With the Lisbon Treaty now in place, the European response to drugs needs to be strong and decisive, addressing both drug demand and drug supply. New legislation involving the European Parliament, and implemented by the Member States, will be subject to the scrutiny by the European Commission and ultimately the Court of Justice of the European Union.
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More needs to be done to address the drug problem. Action should take place where it is moreeffective, in full respect of subsidiarity. The EU action should be focused where it bringsmore added value. Member States are unable to contain the spread of drugs without effective cooperation: in the internal market goods, but also crime, move freely. If one Member State bans new psychoactive substances, traders open shops in Member States where the law is more permissive. Uncoordinated clamp-downs may force traffickers to move drug production sites to neighbouring countries or to shift trafficking routes, but these measures cannot disrupt trafficking sustainably.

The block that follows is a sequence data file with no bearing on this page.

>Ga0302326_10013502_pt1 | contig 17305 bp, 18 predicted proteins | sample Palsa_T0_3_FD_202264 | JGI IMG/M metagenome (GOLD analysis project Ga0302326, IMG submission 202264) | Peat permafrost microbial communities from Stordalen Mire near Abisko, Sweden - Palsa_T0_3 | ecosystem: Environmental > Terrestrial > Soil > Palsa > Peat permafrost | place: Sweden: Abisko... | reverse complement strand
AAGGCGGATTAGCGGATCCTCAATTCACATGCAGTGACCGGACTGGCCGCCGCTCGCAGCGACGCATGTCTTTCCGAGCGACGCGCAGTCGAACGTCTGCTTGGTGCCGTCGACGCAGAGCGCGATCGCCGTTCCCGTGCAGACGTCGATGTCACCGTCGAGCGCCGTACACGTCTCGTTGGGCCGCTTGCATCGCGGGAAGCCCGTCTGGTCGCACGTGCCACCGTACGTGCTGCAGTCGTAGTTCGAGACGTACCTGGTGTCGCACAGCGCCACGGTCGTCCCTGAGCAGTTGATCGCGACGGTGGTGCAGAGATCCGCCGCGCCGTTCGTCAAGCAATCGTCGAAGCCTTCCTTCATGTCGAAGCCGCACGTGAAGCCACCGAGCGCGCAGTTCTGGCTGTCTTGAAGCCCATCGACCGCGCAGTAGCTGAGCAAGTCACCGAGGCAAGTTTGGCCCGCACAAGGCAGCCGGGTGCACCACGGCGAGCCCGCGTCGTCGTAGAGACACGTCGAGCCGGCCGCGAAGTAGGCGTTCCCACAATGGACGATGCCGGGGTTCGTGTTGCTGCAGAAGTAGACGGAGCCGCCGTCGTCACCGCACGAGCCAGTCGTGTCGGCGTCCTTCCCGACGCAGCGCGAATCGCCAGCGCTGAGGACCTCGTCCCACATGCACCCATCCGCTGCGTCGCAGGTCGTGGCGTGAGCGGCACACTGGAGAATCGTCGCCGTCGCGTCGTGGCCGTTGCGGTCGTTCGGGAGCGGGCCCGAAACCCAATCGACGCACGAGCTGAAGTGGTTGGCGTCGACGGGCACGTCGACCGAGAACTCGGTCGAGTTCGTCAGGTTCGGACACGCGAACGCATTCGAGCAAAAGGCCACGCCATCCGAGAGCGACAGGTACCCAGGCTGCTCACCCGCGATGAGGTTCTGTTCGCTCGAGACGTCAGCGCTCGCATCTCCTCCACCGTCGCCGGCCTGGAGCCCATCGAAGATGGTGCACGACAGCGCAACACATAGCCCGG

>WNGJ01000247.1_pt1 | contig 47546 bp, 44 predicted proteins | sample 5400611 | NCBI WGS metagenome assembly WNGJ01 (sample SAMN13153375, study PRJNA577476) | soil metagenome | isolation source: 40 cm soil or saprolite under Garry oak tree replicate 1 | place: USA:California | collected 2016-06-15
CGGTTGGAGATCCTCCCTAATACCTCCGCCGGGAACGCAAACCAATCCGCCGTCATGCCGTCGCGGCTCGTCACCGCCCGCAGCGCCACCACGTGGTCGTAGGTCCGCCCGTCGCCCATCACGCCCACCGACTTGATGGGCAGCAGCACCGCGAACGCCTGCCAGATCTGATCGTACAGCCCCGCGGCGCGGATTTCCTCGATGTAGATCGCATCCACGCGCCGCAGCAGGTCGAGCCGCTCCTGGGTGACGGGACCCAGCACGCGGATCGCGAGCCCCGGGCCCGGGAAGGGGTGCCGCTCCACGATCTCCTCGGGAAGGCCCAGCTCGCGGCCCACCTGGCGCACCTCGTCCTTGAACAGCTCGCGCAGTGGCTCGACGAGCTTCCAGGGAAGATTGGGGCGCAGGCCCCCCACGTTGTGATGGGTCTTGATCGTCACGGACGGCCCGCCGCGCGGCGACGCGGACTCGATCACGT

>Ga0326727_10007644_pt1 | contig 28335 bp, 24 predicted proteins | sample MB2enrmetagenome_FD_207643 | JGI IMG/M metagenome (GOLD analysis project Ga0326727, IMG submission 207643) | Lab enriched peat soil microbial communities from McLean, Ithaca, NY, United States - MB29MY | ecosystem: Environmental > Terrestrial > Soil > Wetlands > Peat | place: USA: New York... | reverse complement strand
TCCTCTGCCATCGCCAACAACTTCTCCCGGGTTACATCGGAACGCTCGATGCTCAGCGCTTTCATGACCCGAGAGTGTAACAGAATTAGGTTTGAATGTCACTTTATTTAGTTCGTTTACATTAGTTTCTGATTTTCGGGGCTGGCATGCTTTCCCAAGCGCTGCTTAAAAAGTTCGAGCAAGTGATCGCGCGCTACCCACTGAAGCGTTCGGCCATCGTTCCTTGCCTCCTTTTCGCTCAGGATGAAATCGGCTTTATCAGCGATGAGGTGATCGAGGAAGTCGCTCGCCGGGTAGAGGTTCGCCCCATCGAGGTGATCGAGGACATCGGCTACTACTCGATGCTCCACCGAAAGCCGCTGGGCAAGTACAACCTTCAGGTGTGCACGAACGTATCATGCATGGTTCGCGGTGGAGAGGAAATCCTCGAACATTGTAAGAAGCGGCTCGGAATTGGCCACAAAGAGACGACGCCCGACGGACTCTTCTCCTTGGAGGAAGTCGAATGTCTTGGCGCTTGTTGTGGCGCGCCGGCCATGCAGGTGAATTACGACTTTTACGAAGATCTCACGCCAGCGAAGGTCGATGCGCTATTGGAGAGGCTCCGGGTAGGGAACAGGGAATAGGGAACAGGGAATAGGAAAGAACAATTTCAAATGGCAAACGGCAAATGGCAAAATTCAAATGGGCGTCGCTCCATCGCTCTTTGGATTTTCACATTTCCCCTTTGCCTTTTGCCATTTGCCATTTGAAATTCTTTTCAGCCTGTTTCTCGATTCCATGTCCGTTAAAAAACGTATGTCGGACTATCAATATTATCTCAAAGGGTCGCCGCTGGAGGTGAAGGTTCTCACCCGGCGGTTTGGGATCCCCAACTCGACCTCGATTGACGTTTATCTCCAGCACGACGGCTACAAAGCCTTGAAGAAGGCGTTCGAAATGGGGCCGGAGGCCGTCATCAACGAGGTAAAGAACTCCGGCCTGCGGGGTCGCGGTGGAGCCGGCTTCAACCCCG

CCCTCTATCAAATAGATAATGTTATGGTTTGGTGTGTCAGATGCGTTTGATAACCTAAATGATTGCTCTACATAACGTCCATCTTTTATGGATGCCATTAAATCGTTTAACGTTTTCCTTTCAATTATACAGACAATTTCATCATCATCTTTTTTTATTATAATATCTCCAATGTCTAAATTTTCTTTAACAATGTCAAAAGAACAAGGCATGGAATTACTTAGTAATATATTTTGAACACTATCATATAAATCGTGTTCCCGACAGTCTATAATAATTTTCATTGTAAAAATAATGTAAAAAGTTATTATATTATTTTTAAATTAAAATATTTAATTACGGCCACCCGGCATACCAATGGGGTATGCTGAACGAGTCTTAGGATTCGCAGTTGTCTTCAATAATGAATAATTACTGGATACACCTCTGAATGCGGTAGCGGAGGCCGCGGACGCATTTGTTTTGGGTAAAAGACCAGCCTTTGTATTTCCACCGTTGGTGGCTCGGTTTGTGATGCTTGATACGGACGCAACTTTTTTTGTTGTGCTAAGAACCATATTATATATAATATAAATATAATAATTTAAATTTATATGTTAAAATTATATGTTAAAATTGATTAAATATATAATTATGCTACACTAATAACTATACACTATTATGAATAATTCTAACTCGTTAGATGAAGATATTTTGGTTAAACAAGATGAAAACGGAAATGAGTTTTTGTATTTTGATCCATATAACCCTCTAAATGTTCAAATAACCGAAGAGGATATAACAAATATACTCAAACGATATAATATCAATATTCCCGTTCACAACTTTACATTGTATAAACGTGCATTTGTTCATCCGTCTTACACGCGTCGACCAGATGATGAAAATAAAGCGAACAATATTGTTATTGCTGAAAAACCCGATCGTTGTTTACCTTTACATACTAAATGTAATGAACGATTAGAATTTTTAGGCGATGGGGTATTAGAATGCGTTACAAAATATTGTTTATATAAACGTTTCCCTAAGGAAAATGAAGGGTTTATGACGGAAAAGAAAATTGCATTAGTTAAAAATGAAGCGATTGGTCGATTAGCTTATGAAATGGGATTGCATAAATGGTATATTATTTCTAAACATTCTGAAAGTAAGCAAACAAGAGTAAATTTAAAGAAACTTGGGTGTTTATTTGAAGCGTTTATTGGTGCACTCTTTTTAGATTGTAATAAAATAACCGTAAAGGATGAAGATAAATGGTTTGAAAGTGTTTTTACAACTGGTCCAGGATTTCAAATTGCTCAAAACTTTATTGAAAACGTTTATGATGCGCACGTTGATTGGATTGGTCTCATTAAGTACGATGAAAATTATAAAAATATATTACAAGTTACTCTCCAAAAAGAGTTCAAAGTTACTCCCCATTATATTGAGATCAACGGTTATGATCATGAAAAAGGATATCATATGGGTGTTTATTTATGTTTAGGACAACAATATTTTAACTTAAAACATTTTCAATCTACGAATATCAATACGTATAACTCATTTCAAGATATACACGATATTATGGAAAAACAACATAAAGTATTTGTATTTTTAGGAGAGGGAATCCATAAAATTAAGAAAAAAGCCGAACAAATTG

Over the past 15 years, the European Commission has helped develop a comprehensive and balanced EU response to drugs, in the framework of the EU Drugs Strategy (2005-2012). The two main EU legal instruments in anti-drugs policy, one on drug trafficking and the other on the emergence of new drugs (new psychoactive substances), date respectively from 2004 and 2005. However, the past few years have brought fresh challenges: new ways of trafficking drugs and chemicals used for their manufacture ("drug precursors"), the rapid emergence of new drugs and innovative distribution channels for these new substances. In the 2010-2014 Stockholm Action Plan the European Commission committed itself to measures reinforcing protection against serious and organised crime.